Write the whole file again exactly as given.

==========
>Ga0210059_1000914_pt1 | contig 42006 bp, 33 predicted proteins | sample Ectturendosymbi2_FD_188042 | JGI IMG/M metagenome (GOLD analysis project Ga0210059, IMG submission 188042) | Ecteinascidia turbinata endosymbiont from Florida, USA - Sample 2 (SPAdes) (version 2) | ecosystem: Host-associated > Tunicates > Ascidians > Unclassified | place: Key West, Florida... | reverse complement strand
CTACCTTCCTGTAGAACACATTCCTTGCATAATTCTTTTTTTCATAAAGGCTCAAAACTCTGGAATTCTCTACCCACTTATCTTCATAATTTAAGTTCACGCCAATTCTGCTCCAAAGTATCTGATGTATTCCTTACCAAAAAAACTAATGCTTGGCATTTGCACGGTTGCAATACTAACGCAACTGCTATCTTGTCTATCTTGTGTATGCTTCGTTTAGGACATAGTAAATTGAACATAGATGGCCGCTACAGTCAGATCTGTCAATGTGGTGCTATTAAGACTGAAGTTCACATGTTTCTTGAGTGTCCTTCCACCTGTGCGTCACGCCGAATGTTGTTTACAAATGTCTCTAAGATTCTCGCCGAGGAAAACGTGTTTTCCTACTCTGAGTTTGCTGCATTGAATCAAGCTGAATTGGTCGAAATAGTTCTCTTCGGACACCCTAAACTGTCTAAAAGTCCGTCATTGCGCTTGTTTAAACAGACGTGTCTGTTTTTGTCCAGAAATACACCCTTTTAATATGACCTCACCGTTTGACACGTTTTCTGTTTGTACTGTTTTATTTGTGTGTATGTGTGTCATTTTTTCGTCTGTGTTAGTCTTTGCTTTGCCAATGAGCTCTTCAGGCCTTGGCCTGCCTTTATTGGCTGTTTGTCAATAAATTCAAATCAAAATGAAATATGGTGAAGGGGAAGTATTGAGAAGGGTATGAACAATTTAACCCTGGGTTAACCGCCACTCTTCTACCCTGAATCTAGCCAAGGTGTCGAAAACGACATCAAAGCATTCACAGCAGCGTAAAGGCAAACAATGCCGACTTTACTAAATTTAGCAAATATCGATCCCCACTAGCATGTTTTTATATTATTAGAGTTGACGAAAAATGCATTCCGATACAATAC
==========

>Ga0210059_1000914_pt1 | contig 42006 bp, 33 predicted proteins | sample Ectturendosymbi2_FD_188042 | JGI IMG/M metagenome (GOLD analysis project Ga0210059, IMG submission 188042) | Ecteinascidia turbinata endosymbiont from Florida, USA - Sample 2 (SPAdes) (version 2) | ecosystem: Host-associated > Tunicates > Ascidians > Unclassified | place: Key West, Florida... | reverse complement strand
CTACCTTCCTGTAGAACACATTCCTTGCATAATTCTTTTTTTCATAAAGGCTCAAAACTCTGGAATTCTCTACCCACTTATCTTCATAATTTAAGTTCACGCCAATTCTGCTCCAAAGTATCTGATGTATTCCTTACCAAAAAAACTAATGCTTGGCATTTGCACGGTTGCAATACTAACGCAACTGCTATCTTGTCTATCTTGTGTATGCTTCGTTTAGGACATAGTAAATTGAACATAGATGGCCGCTACAGTCAGATCTGTCAATGTGGTGCTATTAAGACTGAAGTTCACATGTTTCTTGAGTGTCCTTCCACCTGTGCGTCACGCCGAATGTTGTTTACAAATGTCTCTAAGATTCTCGCCGAGGAAAACGTGTTTTCCTACTCTGAGTTTGCTGCATTGAATCAAGCTGAATTGGTCGAAATAGTTCTCTTCGGACACCCTAAACTGTCTAAAAGTCCGTCATTGCGCTTGTTTAAACAGACGTGTCTGTTTTTGTCCAGAAATACACCCTTTTAATATGACCTCACCGTTTGACACGTTTTCTGTTTGTACTGTTTTATTTGTGTGTATGTGTGTCATTTTTTCGTCTGTGTTAGTCTTTGCTTTGCCAATGAGCTCTTCAGGCCTTGGCCTGCCTTTATTGGCTGTTTGTCAATAAATTCAAATCAAAATGAAATATGGTGAAGGGGAAGTATTGAGAAGGGTATGAACAATTTAACCCTGGGTTAACCGCCACTCTTCTACCCTGAATCTAGCCAAGGTGTCGAAAACGACATCAAAGCATTCACAGCAGCGTAAAGGCAAACAATGCCGACTTTACTAAATTTAGCAAATATCGATCCCCACTAGCATGTTTTTATATTATTAGAGTTGACGAAAAATGCATTCCGATACAATAC